[Anthony Pickup] To get an up-to-date understanding of the context for m-payments, I went along to the Mobile Retail Show at the Institute of Engineers (which reminds us what the UK engineers have done for the world) and Monetising the Mobile Internet at the Royal Statistical Society covered similar issues around how to extract value from users of the mobile internet, from advertising, m-commerce and so on. They both had some discussion of the payment methods available.

Let’s look at the mobile internet – shall we start by thinking about the device interface. Well there is the size, the variability of functionality from text-only through to near full colour and functionality with all being in use. I do remember devices that were non-colour but I am old and the majority of these devices were the human interfaces into large computer systems – indeed the computer workers of the world may still use ‘TSO’ screens to access ‘REAL’ computers. Interesting there are now similar band width issues on the communications channel from GPRS through to HSDPA. (This is not quite as bad as dial-up / PSTN through to broadband / ADSL and beyond.)

So what, you may ask. I see this as the creation of another digital divide created by market forces and the speed of mobile technology development. I ask you who changes their laptop or desktop computer more often than their mobile phone? We will create a market where some people are able to access information and services on the move and others that can not. One area where the opposite is occurring is mobile network delivered internet access (the world of dongles). This technology is reaching a tipping point where it is easier, quicker to get working and for some users cheaper to access the Internet this way than over the classic ADSL (fixed line) technologies. I have had my dongle now for 15 months, during which time it has gone from a niche ‘3’ product to a core service for all operators, and now I think I will pass my device up to my mother-in-law to replace her dial-up access. It took my wife four years to teach her to text and boy does she text now – even though severely disabled with arthritis. I doubt it will take that long to get her on Skype messaging, voice and then video calls with her daughter – who does not know what Skype is yet. This I believe will be cheaper easier to use and probably more reliable that here current dial-up even though she is North of Stirling.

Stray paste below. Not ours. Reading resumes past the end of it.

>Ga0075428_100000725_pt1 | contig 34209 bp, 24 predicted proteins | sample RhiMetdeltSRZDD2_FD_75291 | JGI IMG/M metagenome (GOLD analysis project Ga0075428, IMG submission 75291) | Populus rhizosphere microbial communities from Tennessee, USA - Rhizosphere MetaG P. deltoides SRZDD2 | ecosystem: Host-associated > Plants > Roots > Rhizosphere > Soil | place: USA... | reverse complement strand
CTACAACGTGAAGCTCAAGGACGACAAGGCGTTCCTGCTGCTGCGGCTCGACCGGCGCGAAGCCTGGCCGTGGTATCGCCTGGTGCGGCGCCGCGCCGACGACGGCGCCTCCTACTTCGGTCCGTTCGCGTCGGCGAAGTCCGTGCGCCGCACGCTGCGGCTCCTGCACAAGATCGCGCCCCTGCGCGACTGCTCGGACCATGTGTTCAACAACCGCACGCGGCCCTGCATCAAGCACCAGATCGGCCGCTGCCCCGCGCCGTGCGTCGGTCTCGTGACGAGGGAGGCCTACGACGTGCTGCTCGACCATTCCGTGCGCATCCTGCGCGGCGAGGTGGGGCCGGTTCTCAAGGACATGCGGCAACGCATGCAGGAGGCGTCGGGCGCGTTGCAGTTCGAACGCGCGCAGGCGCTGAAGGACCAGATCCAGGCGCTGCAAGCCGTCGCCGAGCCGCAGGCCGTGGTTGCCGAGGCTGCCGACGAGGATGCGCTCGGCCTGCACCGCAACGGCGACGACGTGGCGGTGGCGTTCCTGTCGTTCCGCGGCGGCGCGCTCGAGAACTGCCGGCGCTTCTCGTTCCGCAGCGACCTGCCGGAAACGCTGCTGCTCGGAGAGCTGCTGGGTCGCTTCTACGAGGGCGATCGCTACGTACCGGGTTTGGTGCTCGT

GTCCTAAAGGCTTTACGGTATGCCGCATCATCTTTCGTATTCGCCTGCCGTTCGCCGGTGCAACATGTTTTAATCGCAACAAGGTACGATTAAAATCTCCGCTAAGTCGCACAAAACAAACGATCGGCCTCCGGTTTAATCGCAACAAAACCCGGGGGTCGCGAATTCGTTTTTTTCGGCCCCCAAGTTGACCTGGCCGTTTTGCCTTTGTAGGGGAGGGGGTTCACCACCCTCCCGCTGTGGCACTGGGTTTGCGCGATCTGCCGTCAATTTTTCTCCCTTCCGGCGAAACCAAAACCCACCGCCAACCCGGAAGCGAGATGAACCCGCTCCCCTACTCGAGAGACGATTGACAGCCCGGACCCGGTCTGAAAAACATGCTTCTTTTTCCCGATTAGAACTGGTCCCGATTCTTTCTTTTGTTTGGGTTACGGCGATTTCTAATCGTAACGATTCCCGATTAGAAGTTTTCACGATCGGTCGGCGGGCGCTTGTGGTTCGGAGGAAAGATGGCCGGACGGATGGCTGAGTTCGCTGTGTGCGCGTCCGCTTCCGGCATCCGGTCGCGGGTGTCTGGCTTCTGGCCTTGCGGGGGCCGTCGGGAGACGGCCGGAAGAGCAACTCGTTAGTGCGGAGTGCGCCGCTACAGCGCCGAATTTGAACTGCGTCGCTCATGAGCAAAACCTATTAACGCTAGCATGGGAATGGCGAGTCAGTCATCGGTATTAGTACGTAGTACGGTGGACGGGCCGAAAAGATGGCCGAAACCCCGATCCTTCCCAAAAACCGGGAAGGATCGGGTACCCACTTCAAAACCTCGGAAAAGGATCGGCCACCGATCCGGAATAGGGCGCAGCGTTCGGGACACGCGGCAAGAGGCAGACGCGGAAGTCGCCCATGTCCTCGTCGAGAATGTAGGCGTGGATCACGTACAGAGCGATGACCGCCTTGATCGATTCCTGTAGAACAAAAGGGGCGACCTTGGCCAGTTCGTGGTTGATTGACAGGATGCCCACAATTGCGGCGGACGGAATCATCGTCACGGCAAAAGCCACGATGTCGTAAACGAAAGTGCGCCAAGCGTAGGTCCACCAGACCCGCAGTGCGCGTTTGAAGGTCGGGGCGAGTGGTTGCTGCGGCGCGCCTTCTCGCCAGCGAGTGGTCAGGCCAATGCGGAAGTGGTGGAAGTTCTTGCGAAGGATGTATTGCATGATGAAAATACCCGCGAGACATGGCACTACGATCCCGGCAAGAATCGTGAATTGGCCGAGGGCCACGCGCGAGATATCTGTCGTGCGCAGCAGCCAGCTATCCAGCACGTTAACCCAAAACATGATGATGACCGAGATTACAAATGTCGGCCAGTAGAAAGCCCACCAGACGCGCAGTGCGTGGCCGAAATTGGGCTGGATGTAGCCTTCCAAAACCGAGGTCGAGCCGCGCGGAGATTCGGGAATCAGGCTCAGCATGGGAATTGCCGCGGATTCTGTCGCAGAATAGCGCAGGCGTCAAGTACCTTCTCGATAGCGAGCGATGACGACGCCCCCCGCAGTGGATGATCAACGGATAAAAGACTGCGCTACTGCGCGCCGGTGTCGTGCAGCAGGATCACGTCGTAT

But back to what Consult Hyperion are interested in. Payments and identity. I mainly went to these events to find out more on the ‘Payforit’ service, the UK operators billing service. There was a lot of talk about it a couple of years ago and it has been live for some time and now has all UK operators taking part. So to the details: transactions up to £10; transactions across all UK phones billed to accounts – straight off the phone; maximum pay out rates of 90% (is this pricing out some retailers?).

As my erstwhile employer Dave Birch has pointed out, cash costs and it is not really that convenient for the mobile generation what needs to change to make it fly. For low value transactions a better pay-out rate and for larger transactions some form of customer verification to ensure the phone owner has given permission to make the transaction. The first is easy: operators need to look at making five pence on billions or transactions rather than, my estimate of an average of 10p on 50 to 100 million transactions. The second needs more work although with creative thinking we, in this country, should be able to solve this for the world to power another revolution.”

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